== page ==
When it comes to the possibility of Kyle Kuzma getting an extension before the Dec. 21 deadline, the writing appears to be increasingly on the wall: It looks more and more like he’ll have to play his way into his next contract.
A month ago, Lakers general manager Rob Pelinka said that the team had not discussed an extension with Kuzma, but complimented Kuzma’s “terrific” growth since the Lakers drafted him in 2017. A few weeks later, Kuzma admitted the two sides had talked, but didn’t sound super confident about the possibility of an impending payday.
Kyle Kuzma confirms that his agent and the Lakers have discussed an extension.— TV's Harrison Faigen (@hmfaigen) December 3, 2020
"They're working through things, so we'll see."
Since then, Kuzma has said he has “no idea” what his role on this Lakers team will be, and based on the latest report from Kyle Goon of the O.C. Register, it would appear that the same goes for where he’ll play next season:
The status of those discussions? Tabled for now. Kuzma met with Vogel and General Manager Rob Pelinka at the beginning of the month to feel out his role for the season, a person with knowledge of the situation told SCNG, and to get a sense for his future with the organization. Kuzma came away from the meeting with a sense that he would have to scrap for on-court opportunities.
Pelinka could still meet with Kuzma’s camp before the regular season starts to make an extension offer, though there was no definite plan to do so as of Thursday afternoon.
With the Lakers basically capped out for the foreseeable future, the arguments for them to give Kuzma an extension are clear, and my colleague Christian Rivas made them well earlier this month:
With James and Davis set to make a combined $76.5 million for the 2021-22 season and $82.4 million the following season, the Lakers aren’t expected to be in the mix for star free agents until at least 2023. That’s not to mention Kentavious Caldwell-Pope’s new contract, Marc Gasol’s two-year, veteran’s minimum contract and Luol Deng’s dead salary, all of which are on the Lakers’ books through 2022.
Right now, the Lakers have $97.8 million in guaranteed salary committed for the 2021-22 season, and that doesn’t include the cap holds of their impending 2021 free agents. That’s significant when you take into account that the salary cap for the 2021-22 season is projected to be $112.4 million.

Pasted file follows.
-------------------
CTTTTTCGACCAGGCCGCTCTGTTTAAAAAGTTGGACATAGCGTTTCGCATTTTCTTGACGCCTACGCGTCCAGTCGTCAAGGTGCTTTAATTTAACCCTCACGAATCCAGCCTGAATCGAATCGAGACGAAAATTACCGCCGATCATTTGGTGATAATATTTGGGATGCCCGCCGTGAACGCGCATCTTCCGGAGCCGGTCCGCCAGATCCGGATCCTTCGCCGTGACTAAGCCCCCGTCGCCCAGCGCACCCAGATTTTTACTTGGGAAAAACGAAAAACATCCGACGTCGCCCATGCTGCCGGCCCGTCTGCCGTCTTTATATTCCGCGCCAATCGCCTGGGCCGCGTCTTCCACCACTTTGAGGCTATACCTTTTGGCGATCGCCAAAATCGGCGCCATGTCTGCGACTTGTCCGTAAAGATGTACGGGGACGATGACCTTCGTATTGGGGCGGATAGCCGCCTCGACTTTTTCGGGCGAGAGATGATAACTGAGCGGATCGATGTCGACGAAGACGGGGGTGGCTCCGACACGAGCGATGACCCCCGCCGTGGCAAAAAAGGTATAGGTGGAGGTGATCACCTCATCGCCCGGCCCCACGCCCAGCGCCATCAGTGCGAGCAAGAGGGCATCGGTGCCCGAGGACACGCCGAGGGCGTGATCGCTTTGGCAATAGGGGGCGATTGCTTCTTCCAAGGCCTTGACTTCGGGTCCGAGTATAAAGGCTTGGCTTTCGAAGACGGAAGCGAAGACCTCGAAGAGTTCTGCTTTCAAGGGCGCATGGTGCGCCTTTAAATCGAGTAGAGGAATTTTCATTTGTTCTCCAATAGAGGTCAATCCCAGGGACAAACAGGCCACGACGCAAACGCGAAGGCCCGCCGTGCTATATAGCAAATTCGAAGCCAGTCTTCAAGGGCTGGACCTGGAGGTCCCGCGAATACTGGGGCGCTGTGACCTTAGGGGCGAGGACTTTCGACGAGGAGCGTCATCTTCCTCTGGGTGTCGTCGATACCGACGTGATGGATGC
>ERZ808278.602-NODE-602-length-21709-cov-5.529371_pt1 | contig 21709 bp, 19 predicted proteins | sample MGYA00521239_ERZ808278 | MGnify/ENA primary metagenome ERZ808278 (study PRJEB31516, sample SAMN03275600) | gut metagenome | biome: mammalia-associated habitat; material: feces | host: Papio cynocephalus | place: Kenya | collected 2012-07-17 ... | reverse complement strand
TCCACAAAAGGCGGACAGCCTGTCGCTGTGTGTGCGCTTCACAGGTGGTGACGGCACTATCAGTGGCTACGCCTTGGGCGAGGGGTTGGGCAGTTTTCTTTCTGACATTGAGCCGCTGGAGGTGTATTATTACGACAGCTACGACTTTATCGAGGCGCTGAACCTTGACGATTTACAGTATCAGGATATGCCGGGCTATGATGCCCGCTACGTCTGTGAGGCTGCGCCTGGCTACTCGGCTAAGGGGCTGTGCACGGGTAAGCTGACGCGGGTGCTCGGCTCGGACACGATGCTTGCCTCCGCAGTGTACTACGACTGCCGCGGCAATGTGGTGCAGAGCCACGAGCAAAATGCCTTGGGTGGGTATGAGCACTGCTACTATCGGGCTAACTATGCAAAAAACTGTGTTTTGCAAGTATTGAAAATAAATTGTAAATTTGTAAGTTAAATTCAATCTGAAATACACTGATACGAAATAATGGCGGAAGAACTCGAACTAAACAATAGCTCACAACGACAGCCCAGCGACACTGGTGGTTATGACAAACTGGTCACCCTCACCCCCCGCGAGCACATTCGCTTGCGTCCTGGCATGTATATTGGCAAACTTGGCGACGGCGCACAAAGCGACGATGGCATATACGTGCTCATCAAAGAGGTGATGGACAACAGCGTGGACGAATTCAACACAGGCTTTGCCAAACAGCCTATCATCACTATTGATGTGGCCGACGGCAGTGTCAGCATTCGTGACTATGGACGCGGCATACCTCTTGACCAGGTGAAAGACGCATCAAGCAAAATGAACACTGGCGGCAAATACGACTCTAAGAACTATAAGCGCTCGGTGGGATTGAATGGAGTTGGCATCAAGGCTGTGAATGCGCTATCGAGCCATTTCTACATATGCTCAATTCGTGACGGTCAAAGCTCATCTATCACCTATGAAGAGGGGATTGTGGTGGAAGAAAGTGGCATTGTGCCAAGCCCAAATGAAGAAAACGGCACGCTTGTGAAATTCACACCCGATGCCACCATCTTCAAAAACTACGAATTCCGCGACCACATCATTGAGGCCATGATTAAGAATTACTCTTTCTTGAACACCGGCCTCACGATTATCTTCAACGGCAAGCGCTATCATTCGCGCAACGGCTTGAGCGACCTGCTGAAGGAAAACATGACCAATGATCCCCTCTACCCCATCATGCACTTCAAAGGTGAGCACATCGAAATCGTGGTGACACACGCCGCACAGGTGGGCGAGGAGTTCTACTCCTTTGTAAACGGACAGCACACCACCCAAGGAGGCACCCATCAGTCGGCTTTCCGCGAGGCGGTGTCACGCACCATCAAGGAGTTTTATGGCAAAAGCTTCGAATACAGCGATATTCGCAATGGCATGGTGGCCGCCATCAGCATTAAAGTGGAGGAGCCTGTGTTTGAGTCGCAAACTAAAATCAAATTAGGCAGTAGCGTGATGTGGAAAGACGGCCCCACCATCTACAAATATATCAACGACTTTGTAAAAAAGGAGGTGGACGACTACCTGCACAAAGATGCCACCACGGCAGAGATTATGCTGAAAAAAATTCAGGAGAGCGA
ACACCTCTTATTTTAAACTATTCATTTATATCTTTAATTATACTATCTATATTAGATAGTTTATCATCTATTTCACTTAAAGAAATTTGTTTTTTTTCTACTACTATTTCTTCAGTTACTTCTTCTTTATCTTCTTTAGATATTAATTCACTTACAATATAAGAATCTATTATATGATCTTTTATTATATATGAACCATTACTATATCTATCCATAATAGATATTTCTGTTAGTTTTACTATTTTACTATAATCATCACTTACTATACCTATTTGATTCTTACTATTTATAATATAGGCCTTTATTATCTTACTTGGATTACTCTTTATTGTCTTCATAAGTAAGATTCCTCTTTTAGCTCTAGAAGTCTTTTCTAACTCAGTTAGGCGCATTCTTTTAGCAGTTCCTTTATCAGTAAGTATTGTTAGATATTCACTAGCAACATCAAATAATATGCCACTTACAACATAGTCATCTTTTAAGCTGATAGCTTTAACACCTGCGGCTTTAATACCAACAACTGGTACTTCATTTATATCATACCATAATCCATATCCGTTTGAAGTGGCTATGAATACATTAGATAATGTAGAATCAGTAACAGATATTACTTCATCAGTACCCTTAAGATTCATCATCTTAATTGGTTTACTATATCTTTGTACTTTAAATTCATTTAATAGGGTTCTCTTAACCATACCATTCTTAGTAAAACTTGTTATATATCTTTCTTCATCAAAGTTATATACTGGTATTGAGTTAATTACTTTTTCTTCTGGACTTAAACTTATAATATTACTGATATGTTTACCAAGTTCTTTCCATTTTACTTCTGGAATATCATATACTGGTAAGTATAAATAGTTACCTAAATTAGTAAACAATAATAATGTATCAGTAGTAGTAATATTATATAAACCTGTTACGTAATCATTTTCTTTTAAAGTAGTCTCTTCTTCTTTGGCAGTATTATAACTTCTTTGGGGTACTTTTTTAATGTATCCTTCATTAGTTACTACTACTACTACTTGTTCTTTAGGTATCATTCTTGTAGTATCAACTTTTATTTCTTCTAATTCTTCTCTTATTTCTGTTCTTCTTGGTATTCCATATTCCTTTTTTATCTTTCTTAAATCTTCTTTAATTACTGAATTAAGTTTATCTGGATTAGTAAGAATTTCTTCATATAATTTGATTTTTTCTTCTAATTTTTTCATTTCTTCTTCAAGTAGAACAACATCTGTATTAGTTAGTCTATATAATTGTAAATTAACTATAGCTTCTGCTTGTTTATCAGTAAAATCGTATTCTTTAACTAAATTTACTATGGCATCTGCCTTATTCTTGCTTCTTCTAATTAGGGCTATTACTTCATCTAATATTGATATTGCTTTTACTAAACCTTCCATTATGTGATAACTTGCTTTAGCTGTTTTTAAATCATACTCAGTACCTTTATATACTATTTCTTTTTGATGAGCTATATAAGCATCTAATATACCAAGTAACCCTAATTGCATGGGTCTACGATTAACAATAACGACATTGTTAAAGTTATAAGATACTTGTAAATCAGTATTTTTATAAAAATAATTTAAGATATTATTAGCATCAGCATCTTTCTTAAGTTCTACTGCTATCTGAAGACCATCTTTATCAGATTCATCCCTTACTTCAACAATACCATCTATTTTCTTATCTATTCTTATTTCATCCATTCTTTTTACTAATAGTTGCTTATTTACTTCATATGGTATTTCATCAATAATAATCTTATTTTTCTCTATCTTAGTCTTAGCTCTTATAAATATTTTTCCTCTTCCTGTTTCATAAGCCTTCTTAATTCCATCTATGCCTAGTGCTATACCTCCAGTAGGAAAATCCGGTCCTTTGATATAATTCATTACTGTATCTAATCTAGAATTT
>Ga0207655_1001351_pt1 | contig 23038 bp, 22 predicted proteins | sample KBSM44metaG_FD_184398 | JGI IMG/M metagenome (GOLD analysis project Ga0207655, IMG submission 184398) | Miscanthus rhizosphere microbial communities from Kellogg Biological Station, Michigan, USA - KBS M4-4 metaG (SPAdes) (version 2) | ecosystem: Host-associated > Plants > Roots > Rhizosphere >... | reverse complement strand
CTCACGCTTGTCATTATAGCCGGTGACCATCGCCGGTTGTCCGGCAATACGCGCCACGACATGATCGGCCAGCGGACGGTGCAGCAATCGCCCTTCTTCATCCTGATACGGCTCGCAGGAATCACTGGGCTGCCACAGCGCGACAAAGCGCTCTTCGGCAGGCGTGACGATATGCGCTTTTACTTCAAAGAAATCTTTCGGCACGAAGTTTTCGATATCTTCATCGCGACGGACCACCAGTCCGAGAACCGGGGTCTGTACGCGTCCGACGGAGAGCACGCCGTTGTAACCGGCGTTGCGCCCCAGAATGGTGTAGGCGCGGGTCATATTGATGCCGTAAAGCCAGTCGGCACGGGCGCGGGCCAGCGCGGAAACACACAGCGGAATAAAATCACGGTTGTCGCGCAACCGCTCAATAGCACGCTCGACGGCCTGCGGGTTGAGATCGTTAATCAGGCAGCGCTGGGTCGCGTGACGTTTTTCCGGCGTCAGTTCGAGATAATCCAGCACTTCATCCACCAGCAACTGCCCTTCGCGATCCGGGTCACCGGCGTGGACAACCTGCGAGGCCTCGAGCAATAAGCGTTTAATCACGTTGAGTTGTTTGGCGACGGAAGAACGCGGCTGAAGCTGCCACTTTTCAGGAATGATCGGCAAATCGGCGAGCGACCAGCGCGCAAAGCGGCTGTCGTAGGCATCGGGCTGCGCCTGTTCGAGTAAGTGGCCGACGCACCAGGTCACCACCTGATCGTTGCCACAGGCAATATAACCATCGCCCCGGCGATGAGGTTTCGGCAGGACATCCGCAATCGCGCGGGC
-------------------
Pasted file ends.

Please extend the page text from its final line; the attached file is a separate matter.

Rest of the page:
Before James and Davis signed their new deals, an extension for Kuzma was an afterthought because it seemed like the priority for the Lakers was to preserve cap space for 2021, when Giannis Antetokounmpo is expected to become an unrestricted free agent. Now, it feels like a must for the Lakers because extending Kuzma is the best path they to have improving their roster while James and Davis are under contract.
That is true whether Kuzma improves, or if the Lakers use his suddenly bigger contract to get a player who can more immediately help them in a trade. So what might the hold up be on the this extension? It’s simple: The two sides may have very different valuations of where Kuzma is at.
Brian Windhorst of ESPN reported in November that Kuzma is seeking a “sizable” extension, and it seems unlikely that the Lakers not really being able to have cap space next summer anymore has changed that, because all it did was increase the leverage of Kuzma’s camp in extension talks. Now, his representatives can tell the Lakers that they can either pay Kuzma and make him happy, or piss him off by sending him to restricted free agency, where they could face a choice between either matching a larger-than-expected offer sheet from another team, or losing a player they drafted and developed for nothing, and then having to replace Kuzma’s production with small salary exceptions. That scenario probably isn’t very palatable for the Lakers, but giving Kuzma an extension in the high eight-figures based on his play last year — albeit with some promising signs this preseason too — is probably even less digestible.
Basically, Kuzma’s camp has very little incentive to take less than they want, given that the market has born out max contracts for pretty much every other rookie extension in Kuzma’s class and the Lakers’ lack of an ability to easily replace him, while the Lakers probably don’t feel comfortable giving Kuzma a gigantic payday yet. If neither side blinks, then it seems they’ll be at an impasse past the deadline, and Kuzma will be playing for his next contract during a 2020-21 season in which his role looks as uncertain as ever.